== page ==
- Muscle imbalances or weaknesses. Patellofemoral pain can occur when the muscles around your hip and knee don’t keep your kneecap properly aligned. Inward movement of the knee during a squat has been found to be associated with patellofemoral pain.
- Injury. Trauma to the kneecap, such as a dislocation or fracture, has been linked to patellofemoral pain syndrome.
- Surgery. Knee surgery, particularly repair to the anterior cruciate ligament using your own patellar tendon as a graft, increases the risk of patellofemoral pain.
Signs & Symptoms
Patellofemoral pain syndrome usually causes a dull, aching pain in the front of your knee. This pain can be aggravated when you:
- Walk up or down stairs
- Kneel or squat
- Sit with a bent knee for long periods of time
RUNNERS KNEE (ITB SYNDROME)
Iliotibial band syndrome is inflammation of the Iliotibial band on the outside of the knee as it rubs against the outside of the knee joint.
Iliotibial band friction syndrome occurs when the long tendon of the tensor fascia latae muscles which runs down the outside of the thigh to the knee (called the illiotibial band) rubs against the outside of the knee joint causing friction, pain and inflammation.
Certain factors may make you more susceptible to developing runners knee or iliotibial band syndrome. A naturally tight or wide IT band may make someone more susceptible to this injury. Weak hip muscles, particularly the gluteus medius are also thought to be a significant factor.
Over pronation or poor foot biomechanics may increase the risk of injury. If the foot rolls in or flattens, the lower leg rotates and so does the knee increasing the chance of friction on the band. Other factors include leg length difference, running on hills or on cambered roads.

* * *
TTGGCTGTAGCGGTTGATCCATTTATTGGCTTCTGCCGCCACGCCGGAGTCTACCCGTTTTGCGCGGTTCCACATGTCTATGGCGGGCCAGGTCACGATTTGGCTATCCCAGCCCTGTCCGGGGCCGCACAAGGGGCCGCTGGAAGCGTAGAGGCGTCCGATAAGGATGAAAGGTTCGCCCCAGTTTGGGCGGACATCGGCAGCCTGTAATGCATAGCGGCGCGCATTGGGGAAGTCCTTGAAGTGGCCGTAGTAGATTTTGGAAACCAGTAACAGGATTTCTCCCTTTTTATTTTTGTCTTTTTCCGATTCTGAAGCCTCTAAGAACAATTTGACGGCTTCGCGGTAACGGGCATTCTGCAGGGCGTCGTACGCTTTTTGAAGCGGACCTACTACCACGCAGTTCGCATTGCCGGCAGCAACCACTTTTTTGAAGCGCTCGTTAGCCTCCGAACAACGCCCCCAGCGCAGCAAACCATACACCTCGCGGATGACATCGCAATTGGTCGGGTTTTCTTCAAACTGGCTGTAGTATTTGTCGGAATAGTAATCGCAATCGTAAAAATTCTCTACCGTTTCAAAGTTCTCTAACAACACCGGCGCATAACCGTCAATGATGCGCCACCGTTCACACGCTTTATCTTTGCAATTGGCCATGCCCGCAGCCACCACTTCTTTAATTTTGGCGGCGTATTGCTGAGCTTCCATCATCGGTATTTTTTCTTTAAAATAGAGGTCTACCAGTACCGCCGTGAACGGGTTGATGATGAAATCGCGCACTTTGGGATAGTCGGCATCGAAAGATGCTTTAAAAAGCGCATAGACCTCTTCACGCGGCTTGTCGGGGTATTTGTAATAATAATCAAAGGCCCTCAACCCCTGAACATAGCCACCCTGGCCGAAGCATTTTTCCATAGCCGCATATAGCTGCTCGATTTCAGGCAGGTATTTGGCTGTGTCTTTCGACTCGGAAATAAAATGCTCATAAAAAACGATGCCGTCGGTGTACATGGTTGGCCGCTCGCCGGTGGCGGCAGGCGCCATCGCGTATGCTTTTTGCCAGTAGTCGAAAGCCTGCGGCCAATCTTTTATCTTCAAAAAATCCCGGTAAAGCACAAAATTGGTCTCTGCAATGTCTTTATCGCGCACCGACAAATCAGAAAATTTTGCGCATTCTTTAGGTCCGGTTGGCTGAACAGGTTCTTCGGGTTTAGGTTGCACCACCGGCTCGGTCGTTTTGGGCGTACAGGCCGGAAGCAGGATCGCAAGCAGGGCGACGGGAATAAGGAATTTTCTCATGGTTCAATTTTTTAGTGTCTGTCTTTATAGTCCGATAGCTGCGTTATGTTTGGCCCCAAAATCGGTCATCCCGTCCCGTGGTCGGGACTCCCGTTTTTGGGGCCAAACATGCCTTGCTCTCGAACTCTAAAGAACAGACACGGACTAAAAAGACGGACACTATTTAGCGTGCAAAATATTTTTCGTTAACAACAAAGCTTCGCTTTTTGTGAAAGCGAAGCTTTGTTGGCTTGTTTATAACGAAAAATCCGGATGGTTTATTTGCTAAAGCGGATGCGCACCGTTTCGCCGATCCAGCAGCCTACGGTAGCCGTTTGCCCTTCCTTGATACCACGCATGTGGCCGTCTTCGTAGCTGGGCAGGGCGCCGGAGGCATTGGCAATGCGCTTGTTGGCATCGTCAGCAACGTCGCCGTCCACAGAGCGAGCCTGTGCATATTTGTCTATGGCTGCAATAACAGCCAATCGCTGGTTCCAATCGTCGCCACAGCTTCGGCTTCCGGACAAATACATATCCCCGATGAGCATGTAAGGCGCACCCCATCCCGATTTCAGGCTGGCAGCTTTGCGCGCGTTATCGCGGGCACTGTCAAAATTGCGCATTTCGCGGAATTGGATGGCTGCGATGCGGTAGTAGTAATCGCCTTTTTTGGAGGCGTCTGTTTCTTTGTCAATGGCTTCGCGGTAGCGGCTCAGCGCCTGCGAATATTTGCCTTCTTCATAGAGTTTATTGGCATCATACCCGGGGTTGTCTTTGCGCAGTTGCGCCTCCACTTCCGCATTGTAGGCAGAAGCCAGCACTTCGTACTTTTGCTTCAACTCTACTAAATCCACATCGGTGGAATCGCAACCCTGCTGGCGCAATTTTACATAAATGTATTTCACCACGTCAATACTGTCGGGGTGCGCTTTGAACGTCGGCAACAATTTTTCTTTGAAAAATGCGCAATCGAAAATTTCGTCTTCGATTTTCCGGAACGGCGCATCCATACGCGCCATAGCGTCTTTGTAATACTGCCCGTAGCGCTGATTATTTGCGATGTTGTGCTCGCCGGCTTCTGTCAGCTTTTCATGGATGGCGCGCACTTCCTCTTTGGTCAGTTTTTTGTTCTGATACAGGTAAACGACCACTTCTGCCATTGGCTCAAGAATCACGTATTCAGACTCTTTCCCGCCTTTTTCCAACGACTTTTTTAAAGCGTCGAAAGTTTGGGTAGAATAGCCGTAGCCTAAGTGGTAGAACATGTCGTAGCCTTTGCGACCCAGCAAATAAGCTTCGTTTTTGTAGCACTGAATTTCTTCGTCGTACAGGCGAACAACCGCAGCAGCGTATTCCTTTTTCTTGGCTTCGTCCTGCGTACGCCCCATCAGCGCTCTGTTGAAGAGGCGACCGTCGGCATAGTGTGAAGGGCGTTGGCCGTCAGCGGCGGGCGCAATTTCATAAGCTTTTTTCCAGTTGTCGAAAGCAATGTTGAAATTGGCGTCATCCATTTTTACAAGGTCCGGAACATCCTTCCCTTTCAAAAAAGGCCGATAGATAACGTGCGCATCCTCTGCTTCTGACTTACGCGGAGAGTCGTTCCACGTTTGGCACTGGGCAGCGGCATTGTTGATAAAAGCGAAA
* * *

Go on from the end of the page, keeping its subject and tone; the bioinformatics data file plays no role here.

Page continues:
Signs & Symptoms
Symptoms of ITB syndrome consist of pain on the outside of the knee, more specifically at or around the lateral epicondyle of the femur or bony bit on the outside of the knee.
It comes on at a certain time into a run and gradually gets worse until often the runner has to stop. After a period of rest the pain may go only to return when running starts again. The pain is normally aggravated by running, particularly downhill.
Pain may be felt when bending and straightening the knee which may be made worse by pressing in at the side of the knee over the sore part. There might be tightness in the iliotibial band which runs down the outside of the thigh.
Shin splints is the common name often given to pain at the front of the lower leg. Usually symptoms occur at the front inside of the shin bone but can arise from a number of causes.
The muscles of the lower leg pull on the periosteum or sheath surrounding the shin bone causing pain and inflammation. This is an over use injury resulting from increasing running mileage too quickly, excessive training on hard surfaces and running on your toes as in sprinting repetitions.
Although too much running, jumping or sprinting is the obvious cause, there are a number of factors which can increase the likelihood of shin pain developing.
- Over supination
- Inadequate footwear
- Increasing training too quickly
- Poor flexibility
Signs & Symptoms
Symptoms often come on gradually and consist of pain over the inside lower part of the tibia or shin bone. There may be pain at the start of exercise which often eases as the session continues only to come back worse later in the training session or afterwards.
Pain is often worse the next morning but may ease off over time with gentle use, often to become painful again later on. Swelling or lumps and bumps felt along the inside of the bone, particularly in more chronic cases where new bone growth as occured through repeated trauma. Occasionally in severe cases reddening of the skin over the inside of the leg from acute inflammation may be seen.